St Thomas University, University of New Brunswick and their respective student unions are approaching the recent growth of fraternities and sororities with kid gloves. Three Greek letter organizations have sprung up on College Hill since 2012, with another founded in 2002.
Members of a fraternity and a sorority waited outside the Student Union Building during UNB Student Union’s clubs and societies fair Friday to promote their groups, handing out fliers extolling the virtues of Greek life. They set up outside to circumvent a policy that denies use of UNB resources to this type of group.
“A fraternity is an opportunity to do all the things you should strive to do in your student life,” said Kaley Etheridge, vice president of the inaugural Psi Lambda Phi fraternity. “To be engaged socially, to be active in your community, to be strong academically, and it’s all from a network of people that are willing to support you not only through school, but also after graduation.”
Psi Lambda Phi has been recognized by UNBSU rather than ratified, meaning it cannot receive funding. The society has been awaiting word from St. Thomas University Students’ Union on whether it will be officially ratified since the fall.
STUSU vice president of administration Ben Graham said his union is awaiting word from university administration on what its policy says about the new fraternity, despite ratifying Pi Alpha Gamma sorority in November 2012.
“We have some concerns with fraternities operating on campus,” Graham said. “Not this one in particular. But will it create the opportunity for fraternities that we don’t want operating on campus, that come with bad reputations like a lot of them do?”
In 2013, Bloomberg News reported 60 deaths had been linked to fraternities since 2005, a number that can’t come close to the amount of reports of shameful fraternity activities ranging from public indecency to hate speech to rape.
Pi Alpha Gamma founding member Katelyn Rushton said it is unfair to peg Greek letter organizations as a source of reckless behaviour and humiliation for campuses.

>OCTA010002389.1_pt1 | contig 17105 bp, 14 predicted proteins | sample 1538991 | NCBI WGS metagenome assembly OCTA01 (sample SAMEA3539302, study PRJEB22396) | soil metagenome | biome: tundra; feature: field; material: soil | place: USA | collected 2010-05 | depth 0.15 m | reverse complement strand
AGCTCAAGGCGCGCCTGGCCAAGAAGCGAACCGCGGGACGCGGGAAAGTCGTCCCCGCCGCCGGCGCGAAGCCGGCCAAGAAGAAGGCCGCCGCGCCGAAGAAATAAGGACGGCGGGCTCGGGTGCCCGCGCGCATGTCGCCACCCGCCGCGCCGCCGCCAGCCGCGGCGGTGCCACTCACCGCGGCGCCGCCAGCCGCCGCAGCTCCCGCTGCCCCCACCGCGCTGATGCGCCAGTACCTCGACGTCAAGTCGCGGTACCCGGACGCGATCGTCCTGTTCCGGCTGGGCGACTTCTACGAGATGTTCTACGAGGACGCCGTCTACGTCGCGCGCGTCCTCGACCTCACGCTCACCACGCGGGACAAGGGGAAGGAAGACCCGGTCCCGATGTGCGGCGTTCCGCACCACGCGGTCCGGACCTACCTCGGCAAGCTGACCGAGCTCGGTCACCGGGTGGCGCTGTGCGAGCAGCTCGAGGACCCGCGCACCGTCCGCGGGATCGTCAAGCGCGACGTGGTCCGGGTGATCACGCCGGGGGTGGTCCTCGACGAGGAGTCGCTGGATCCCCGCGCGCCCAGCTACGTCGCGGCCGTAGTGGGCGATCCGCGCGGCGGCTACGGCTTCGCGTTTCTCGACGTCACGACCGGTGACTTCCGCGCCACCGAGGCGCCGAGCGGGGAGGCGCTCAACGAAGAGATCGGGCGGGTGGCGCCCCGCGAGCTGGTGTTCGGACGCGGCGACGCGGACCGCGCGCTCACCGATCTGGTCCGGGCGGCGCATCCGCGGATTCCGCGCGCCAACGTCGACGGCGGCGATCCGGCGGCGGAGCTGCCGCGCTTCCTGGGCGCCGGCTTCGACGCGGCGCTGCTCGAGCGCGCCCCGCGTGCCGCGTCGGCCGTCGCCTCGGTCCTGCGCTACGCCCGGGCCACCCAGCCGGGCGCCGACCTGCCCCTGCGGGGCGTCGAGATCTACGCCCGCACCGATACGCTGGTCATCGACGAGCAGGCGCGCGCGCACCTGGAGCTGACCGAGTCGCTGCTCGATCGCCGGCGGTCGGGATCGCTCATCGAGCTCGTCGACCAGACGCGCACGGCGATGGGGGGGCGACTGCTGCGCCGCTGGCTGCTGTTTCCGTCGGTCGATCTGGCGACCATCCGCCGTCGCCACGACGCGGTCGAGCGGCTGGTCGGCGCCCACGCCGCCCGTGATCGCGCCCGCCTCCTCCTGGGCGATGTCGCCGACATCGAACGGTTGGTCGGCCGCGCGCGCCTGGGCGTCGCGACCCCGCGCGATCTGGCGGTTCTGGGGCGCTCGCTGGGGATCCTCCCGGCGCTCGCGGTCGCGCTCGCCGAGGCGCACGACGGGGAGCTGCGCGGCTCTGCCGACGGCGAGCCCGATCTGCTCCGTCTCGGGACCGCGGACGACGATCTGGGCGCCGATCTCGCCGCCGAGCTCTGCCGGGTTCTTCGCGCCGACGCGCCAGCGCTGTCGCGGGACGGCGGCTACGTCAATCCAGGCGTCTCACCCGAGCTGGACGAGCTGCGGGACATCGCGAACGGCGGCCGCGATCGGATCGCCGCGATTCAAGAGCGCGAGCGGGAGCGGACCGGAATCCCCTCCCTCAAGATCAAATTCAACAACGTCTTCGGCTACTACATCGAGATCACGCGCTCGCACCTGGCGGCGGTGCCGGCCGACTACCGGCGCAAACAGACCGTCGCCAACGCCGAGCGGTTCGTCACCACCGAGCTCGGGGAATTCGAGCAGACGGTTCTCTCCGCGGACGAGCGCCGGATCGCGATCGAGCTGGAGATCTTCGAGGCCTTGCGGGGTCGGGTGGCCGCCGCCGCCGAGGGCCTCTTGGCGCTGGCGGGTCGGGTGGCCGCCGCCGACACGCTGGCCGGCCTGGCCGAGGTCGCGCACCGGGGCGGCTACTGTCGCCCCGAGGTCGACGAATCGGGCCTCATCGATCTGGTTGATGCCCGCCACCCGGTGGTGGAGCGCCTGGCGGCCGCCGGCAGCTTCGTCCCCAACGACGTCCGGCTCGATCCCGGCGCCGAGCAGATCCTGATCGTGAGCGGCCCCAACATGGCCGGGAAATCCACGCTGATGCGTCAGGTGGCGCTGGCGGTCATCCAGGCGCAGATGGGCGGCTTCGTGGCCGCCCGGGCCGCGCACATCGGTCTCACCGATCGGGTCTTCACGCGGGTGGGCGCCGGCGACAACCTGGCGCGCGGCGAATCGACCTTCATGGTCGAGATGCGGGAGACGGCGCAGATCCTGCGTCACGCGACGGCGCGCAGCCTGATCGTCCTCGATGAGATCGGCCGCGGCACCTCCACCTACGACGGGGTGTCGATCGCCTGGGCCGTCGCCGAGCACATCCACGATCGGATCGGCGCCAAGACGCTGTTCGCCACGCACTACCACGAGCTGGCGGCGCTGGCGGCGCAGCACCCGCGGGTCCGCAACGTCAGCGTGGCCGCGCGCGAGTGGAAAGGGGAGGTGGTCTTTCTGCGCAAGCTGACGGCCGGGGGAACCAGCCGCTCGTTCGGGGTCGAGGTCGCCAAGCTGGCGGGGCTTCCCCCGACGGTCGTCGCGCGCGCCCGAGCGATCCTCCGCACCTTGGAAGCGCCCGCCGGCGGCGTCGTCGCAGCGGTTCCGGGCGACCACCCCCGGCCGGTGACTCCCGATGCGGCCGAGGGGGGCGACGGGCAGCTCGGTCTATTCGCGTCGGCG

“There have been high profile cases of things going wrong and people getting hurt. But Greek life has millions and millions of members from the 1850s until now,” she said.
Rushton said fraternities and sororities have set rules, and individual chapters have been shut down or reset with new members by the parent organization for acting out of line.
Etheridge and Rushton are certain Greek life is good for universities. They strengthen graduates’ bonds to their alma mater, which over time can lead to more and bigger endowments. Last year, members of a chapter of Beta Theta Pi fraternity at Western University endowed $250,000 to the school for a series of scholarships.
Currently the three organizations with a relation to St. Thomas – Psi Lambda Phi fraternity, Pi Alpha Gamma sorority and the longest standing sorority, Iota Beta Chi – are allowed to promote and recruit on STU campus and not UNB, while UNB-centred Theta Tau Nu fraternity doesn’t have an official presence on either campus.
“Forcing these organizations off campus is just going to guarantee that one day an organization is going to sprout up and use the reputation of legitimate sororities and fraternities on campus to recruit people it harms,” Etheridge said.
Members of those STU groups are formulating Greek council to serve as an umbrella organization and a first step before Greek life issues reach the students’ unions.
“That [Greek council proposition] is something I’d be interested in seeing if it was presented on my desk, but until then I cant really say,” Graham said.
“It would probably have a little bit more of a foundation than just the individual fraternities and sororities, and sort of build a better structure to operate on their own… Obviously if something serious happens, it’s still going to be reflected on the rest of the university,” he said.